When you see “Get Your Flu Vaccine Here” signs and banners outside pharmacies and in doctor’s offices, you might think, “isn’t it too late for that?”
The answer is no.
“Flu season typically peaks in January or February and can last as late as April or May,” says Dr. Anne Schuchat, Assistant Surgeon General of the U.S. Public Health Service and Director of CDC’s National Center for Immunization and Respiratory Diseases. “We are encouraging people who have not yet been vaccinated to get vaccinated now.”
For millions of people each year, the flu can bring a fever, cough, sore throat, runny or stuffy nose, muscle aches, fatigue, and miserable days spent in bed instead of at work or school. However, you may not realize that more than 200,000 people are hospitalized from flu complications each year. The flu can also be deadly. Between 1976 and 2007, CDC estimates that annual flu-associated deaths in the United States have ranged from a low of about 3,000 people to a high of about 49,000 people.
The flu vaccine is recommended for everyone 6 months and older. It’s available in two forms: a shot and a nasal spray. While the flu shot can be given to just about everyone, the nasal spray is approved only for use in healthy people ages 2 to 49 years and who aren’t pregnant.
Anyone can get the flu, but some people are at greater risk for serious flu-related complications, like pneumonia, that can lead to hospitalization and even death. For those at greater risk for complications, getting the flu vaccine is especially important. People at greater risk include:
Children younger than 5 years old, but especially children younger than 2 years old
People with certain medical conditions like asthma, diabetes (type 1 and 2), or heart and lung disease
People 65 years and older
It’s also important to get the vaccine if you care for anyone in one or more of these high risk groups, or for babies younger than 6 months because they are too young to get the vaccine.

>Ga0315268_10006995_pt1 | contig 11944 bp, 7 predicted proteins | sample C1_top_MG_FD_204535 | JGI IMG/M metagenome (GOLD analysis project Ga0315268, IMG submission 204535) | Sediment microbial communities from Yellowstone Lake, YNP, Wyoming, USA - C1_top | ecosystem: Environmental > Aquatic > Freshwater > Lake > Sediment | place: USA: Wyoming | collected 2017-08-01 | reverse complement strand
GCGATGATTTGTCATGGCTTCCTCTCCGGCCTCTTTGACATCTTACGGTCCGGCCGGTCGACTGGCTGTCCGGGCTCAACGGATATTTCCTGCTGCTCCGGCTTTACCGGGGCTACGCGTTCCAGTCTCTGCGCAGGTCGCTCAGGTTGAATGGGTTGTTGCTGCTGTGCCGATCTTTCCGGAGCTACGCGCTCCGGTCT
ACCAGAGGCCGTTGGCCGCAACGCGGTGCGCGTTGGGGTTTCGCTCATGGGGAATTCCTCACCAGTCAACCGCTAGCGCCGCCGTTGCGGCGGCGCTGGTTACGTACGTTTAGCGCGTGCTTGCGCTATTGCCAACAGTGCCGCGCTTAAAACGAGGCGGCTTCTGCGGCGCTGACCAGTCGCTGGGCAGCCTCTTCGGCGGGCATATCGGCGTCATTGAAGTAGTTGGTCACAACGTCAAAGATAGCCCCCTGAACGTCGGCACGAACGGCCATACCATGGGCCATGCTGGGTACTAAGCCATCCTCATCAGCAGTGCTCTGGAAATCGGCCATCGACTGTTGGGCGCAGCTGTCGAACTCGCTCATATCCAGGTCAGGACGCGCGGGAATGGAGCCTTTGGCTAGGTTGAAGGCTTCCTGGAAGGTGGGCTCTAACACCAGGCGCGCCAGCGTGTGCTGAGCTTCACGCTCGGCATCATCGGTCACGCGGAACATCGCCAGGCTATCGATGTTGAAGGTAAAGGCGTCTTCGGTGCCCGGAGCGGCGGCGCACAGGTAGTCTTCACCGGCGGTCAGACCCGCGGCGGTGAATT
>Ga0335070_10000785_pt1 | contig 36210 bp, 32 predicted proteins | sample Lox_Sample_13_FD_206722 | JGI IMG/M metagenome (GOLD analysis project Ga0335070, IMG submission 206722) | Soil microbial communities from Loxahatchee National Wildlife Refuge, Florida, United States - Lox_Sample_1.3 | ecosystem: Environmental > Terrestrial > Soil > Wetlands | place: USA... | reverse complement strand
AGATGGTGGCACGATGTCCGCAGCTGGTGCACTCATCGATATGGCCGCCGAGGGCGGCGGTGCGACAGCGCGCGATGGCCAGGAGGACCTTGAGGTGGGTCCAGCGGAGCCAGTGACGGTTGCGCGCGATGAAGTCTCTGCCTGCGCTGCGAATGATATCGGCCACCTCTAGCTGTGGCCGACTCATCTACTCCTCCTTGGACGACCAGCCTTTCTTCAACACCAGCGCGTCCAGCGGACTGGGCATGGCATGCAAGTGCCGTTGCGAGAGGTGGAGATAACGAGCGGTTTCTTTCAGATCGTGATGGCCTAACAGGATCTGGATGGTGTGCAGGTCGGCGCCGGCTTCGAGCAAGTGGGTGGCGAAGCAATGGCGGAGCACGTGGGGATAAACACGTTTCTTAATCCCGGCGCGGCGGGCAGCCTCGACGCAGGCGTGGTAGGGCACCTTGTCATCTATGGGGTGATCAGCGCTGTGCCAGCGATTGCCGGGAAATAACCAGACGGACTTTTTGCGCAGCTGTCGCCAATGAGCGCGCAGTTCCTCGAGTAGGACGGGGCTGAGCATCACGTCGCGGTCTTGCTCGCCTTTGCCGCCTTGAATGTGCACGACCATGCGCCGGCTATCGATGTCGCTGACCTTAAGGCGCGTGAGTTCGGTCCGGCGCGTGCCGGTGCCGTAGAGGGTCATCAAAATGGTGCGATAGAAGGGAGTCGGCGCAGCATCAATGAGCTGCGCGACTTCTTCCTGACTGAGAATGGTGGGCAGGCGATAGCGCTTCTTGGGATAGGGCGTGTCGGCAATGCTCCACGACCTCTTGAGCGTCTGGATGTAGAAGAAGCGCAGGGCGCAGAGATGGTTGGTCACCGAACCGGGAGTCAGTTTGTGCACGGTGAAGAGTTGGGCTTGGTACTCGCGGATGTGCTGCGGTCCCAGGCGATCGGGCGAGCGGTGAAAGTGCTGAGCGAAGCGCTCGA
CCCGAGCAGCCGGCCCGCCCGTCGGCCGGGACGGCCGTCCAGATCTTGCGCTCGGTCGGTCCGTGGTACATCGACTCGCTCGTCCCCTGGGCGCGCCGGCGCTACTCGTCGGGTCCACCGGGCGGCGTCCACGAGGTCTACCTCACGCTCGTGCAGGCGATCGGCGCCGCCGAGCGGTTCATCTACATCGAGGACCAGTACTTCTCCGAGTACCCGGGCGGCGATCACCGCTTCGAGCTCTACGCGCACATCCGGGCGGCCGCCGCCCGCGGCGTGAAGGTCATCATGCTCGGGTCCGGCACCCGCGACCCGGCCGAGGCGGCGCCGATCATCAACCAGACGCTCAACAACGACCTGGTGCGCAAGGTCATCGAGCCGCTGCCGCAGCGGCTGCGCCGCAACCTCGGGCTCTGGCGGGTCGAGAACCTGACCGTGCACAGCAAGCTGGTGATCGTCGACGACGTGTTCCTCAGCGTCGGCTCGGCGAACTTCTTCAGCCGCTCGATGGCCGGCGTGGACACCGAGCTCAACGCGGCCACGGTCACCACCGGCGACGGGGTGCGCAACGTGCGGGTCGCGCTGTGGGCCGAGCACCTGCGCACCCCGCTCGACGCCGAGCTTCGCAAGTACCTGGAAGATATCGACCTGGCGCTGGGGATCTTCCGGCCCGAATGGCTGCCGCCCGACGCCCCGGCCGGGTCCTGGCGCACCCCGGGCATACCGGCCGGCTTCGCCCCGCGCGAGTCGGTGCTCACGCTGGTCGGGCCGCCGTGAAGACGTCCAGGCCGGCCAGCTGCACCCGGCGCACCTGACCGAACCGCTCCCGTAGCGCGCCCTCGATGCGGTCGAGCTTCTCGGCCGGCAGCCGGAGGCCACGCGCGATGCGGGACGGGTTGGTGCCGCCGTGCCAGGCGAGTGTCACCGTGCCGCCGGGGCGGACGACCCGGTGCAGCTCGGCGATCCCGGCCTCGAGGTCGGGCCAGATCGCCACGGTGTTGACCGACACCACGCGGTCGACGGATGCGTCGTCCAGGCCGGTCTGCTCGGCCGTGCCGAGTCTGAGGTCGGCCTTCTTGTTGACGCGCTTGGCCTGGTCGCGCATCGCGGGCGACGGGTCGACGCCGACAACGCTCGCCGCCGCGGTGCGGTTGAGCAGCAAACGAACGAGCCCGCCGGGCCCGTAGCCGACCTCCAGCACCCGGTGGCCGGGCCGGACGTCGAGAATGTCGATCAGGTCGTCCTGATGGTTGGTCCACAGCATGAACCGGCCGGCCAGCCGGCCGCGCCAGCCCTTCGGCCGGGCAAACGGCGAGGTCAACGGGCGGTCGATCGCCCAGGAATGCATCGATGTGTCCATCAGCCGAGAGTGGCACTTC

Many children need two doses of flu vaccine to be fully protected. If a child has not received his/her first dose, get them vaccinated now. For those who have been vaccinated with one dose, parents should check with the child’s doctor to see if a second dose is needed.
“Getting the flu vaccine is simple, and it’s the most important thing you can do to protect yourself and your family from the flu,” says Dr. Schuchat.
Flu vaccines are offered in many locations, including doctor’s offices, clinics, health departments, pharmacies and college health centers. They are also offered by many employers, and are even available in some schools. So next time you see a sign that says, “Get Your Flu Vaccine Here,” stop in. Or, make an appointment with your doctor or clinic today. Visit www.flu.gov and use the Flu Vaccine Finder to find the nearest location where you and your family can get vaccinated.
For more information about influenza or the flu vaccine, talk to your doctor or nurse, visit www.flu.gov or call CDC at 1-800-CDC-INFO.
Dr. Kristine Sheedy is Associate Director of Communication Science for the National Center for Immunization and Respiratory Diseases (NCIIRD) at the U.S. Centers for Disease Control and Prevention (CDC). She provides senior health marketing and communication leadership and oversight to all health communication projects and activities taking place in NCIRD's Office of Health Communication.